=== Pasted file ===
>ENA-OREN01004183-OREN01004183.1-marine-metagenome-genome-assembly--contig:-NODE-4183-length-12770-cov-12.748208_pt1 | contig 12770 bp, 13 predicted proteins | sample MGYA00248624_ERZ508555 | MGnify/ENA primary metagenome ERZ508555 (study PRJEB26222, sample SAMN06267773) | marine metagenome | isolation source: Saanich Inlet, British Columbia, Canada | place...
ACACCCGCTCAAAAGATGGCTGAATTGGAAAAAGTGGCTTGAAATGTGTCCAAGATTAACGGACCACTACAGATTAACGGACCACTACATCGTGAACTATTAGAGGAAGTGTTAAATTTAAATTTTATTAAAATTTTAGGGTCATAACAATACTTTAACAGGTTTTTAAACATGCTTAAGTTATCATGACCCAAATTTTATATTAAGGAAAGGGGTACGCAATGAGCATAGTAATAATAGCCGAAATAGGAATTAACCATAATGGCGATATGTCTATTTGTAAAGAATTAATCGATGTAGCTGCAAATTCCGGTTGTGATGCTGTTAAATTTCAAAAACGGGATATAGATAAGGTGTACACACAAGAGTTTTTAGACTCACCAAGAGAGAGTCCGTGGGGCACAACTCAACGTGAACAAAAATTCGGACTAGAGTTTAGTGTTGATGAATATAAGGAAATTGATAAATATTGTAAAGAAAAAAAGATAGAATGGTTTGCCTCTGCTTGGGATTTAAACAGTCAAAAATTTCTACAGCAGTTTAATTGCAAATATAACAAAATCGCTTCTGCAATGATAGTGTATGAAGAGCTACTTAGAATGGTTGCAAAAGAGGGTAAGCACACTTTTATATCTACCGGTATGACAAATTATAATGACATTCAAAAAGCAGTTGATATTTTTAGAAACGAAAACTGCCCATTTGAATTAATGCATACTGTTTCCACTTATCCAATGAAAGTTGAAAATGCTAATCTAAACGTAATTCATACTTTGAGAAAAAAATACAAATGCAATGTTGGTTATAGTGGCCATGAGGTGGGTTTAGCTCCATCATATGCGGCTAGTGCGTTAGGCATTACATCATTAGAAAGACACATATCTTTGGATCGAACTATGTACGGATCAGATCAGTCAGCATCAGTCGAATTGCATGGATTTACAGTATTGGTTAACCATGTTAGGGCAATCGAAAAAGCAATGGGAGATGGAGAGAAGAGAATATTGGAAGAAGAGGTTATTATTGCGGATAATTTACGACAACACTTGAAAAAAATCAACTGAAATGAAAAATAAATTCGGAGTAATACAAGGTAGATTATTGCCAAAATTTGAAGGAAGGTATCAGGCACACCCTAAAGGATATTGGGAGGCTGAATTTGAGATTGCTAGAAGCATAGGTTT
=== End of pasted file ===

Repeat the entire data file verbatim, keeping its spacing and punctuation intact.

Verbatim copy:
>ENA-OREN01004183-OREN01004183.1-marine-metagenome-genome-assembly--contig:-NODE-4183-length-12770-cov-12.748208_pt1 | contig 12770 bp, 13 predicted proteins | sample MGYA00248624_ERZ508555 | MGnify/ENA primary metagenome ERZ508555 (study PRJEB26222, sample SAMN06267773) | marine metagenome | isolation source: Saanich Inlet, British Columbia, Canada | place...
ACACCCGCTCAAAAGATGGCTGAATTGGAAAAAGTGGCTTGAAATGTGTCCAAGATTAACGGACCACTACAGATTAACGGACCACTACATCGTGAACTATTAGAGGAAGTGTTAAATTTAAATTTTATTAAAATTTTAGGGTCATAACAATACTTTAACAGGTTTTTAAACATGCTTAAGTTATCATGACCCAAATTTTATATTAAGGAAAGGGGTACGCAATGAGCATAGTAATAATAGCCGAAATAGGAATTAACCATAATGGCGATATGTCTATTTGTAAAGAATTAATCGATGTAGCTGCAAATTCCGGTTGTGATGCTGTTAAATTTCAAAAACGGGATATAGATAAGGTGTACACACAAGAGTTTTTAGACTCACCAAGAGAGAGTCCGTGGGGCACAACTCAACGTGAACAAAAATTCGGACTAGAGTTTAGTGTTGATGAATATAAGGAAATTGATAAATATTGTAAAGAAAAAAAGATAGAATGGTTTGCCTCTGCTTGGGATTTAAACAGTCAAAAATTTCTACAGCAGTTTAATTGCAAATATAACAAAATCGCTTCTGCAATGATAGTGTATGAAGAGCTACTTAGAATGGTTGCAAAAGAGGGTAAGCACACTTTTATATCTACCGGTATGACAAATTATAATGACATTCAAAAAGCAGTTGATATTTTTAGAAACGAAAACTGCCCATTTGAATTAATGCATACTGTTTCCACTTATCCAATGAAAGTTGAAAATGCTAATCTAAACGTAATTCATACTTTGAGAAAAAAATACAAATGCAATGTTGGTTATAGTGGCCATGAGGTGGGTTTAGCTCCATCATATGCGGCTAGTGCGTTAGGCATTACATCATTAGAAAGACACATATCTTTGGATCGAACTATGTACGGATCAGATCAGTCAGCATCAGTCGAATTGCATGGATTTACAGTATTGGTTAACCATGTTAGGGCAATCGAAAAAGCAATGGGAGATGGAGAGAAGAGAATATTGGAAGAAGAGGTTATTATTGCGGATAATTTACGACAACACTTGAAAAAAATCAACTGAAATGAAAAATAAATTCGGAGTAATACAAGGTAGATTATTGCCAAAATTTGAAGGAAGGTATCAGGCACACCCTAAAGGATATTGGGAGGCTGAATTTGAGATTGCTAGAAGCATAGGTTT